Monday, March 22, 2004
I'm afraid I can only make quick responses to the assassination of Sheik Yassin:
1. No one should be surprised. Israel tried to get him before, and failed. It should not be a shock they tried again, and this time succeeded.
2. Therefore, initial claims by the Administration that they had no prior knowledge are either alarming or unconvincing. I vote for the latter. Israel had tried to hit this guy before, and failed. If the US objected to his being a target, and didn't say so then, we're idiots. If we objected, and Sharon went ahead with another attempt without pre-clearing it with the US, he's way out of line and there should be a much firmer response coming from the Bush Administration than there has been so far. Since I consider both of these possibilities relatively improbably, I suspect Bush's team knew Yassin was a target (though I'm sure they were in the dark and when or if a new attempt would be made).
3. There was a great deal of debate, here and, to a greater degree, in Europe, over whether the military wing of Hamas could be separated from its political wing. The US State Department does not distinguish between them, considering them a unitary terrorist organization. That's appropriate, and it is a view that has increasingly, but not universally, adopted overseas. If that view is correct - and I believe it is - then Yassin is a legitimate target, as is every member of Hamas. Whether he had an operational role or not. Yassin was not just another preacher spewing hate. He was a key leader of an organization devoted to mass-murder of civilians. It doesn't matter whether Yassin ordered specific attacks or not. What matters is his affiliation with Hamas and his leadership role therein. If we discovered that Osama bin-Laden did not know the operational details of 9-11, but just provided the funding, the inspiration, and proclaimed himself founder and leader of the organization responsible, would anyone deny that he's a legitimate target?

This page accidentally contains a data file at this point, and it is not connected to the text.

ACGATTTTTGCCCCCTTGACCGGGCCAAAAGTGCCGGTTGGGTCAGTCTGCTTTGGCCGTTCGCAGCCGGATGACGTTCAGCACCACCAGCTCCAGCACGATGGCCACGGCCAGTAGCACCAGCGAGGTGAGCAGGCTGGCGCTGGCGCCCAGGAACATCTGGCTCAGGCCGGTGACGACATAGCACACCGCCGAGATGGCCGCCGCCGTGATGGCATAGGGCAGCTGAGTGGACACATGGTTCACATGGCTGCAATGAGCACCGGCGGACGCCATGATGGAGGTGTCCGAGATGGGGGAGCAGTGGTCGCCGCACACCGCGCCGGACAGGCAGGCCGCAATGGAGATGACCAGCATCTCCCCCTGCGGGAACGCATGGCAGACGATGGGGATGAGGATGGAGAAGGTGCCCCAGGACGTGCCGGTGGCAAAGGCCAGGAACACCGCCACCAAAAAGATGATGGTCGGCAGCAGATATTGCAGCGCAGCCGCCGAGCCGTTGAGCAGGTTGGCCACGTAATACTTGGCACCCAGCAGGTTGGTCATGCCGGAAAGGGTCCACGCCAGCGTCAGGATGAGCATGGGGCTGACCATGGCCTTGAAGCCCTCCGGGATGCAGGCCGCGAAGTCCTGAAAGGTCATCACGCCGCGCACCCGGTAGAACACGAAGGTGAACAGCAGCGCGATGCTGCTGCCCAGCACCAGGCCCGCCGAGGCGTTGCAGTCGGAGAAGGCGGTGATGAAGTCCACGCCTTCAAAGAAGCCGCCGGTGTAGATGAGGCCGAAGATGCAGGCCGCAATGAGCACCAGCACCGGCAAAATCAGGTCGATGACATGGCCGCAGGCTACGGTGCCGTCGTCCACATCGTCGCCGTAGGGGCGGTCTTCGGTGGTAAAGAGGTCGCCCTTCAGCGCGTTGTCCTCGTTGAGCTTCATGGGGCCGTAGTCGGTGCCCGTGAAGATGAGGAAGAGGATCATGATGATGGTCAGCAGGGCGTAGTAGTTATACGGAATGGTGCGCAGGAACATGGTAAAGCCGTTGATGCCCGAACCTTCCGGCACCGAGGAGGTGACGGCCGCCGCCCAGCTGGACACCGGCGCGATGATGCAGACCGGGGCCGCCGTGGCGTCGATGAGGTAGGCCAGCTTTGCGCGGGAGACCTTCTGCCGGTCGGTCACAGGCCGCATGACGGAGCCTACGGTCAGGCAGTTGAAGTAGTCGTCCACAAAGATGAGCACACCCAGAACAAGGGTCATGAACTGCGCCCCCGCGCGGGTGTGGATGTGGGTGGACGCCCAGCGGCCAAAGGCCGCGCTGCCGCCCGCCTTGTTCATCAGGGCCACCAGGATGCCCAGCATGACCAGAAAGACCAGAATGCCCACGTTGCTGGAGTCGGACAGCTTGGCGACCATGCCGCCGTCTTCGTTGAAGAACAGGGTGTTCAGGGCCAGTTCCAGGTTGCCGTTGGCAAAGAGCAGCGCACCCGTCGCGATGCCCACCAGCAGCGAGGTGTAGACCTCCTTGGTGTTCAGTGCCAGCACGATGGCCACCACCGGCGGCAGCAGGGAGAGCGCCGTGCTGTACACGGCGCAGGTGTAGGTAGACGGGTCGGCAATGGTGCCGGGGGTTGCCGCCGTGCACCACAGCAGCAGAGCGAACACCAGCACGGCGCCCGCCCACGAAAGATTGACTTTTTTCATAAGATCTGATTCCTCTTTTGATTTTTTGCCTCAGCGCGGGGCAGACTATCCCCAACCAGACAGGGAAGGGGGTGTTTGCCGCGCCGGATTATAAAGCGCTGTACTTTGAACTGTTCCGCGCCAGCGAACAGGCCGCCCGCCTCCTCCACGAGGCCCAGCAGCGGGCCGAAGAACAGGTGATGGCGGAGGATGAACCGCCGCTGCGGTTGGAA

4. The real question, then, should not be whether Israel was freelancing (I doubt she was), or whether Yassin was a legitimate target (he was), or whether the terrorists will respond with more terrorism (that's what terrorists do). The real question is: what is the larger strategy? Is Sharon opening all-out war on Hamas as a prelude to withdrawal, in order to strengthen the hand of Fatah in Gaza? Would taking out Yassin help such a strategy? Is Sharon trying to torpedo his own withdrawal, by goading Fatah into joining Hamas in retaliatory attacks? Is he just playing to domestic politics, bolstering his right wing to make it more possible for him to withdraw? Or, as I fear, is there no strategy; is Israel just lurching between conciliation and forceful response? That's what I fear the most.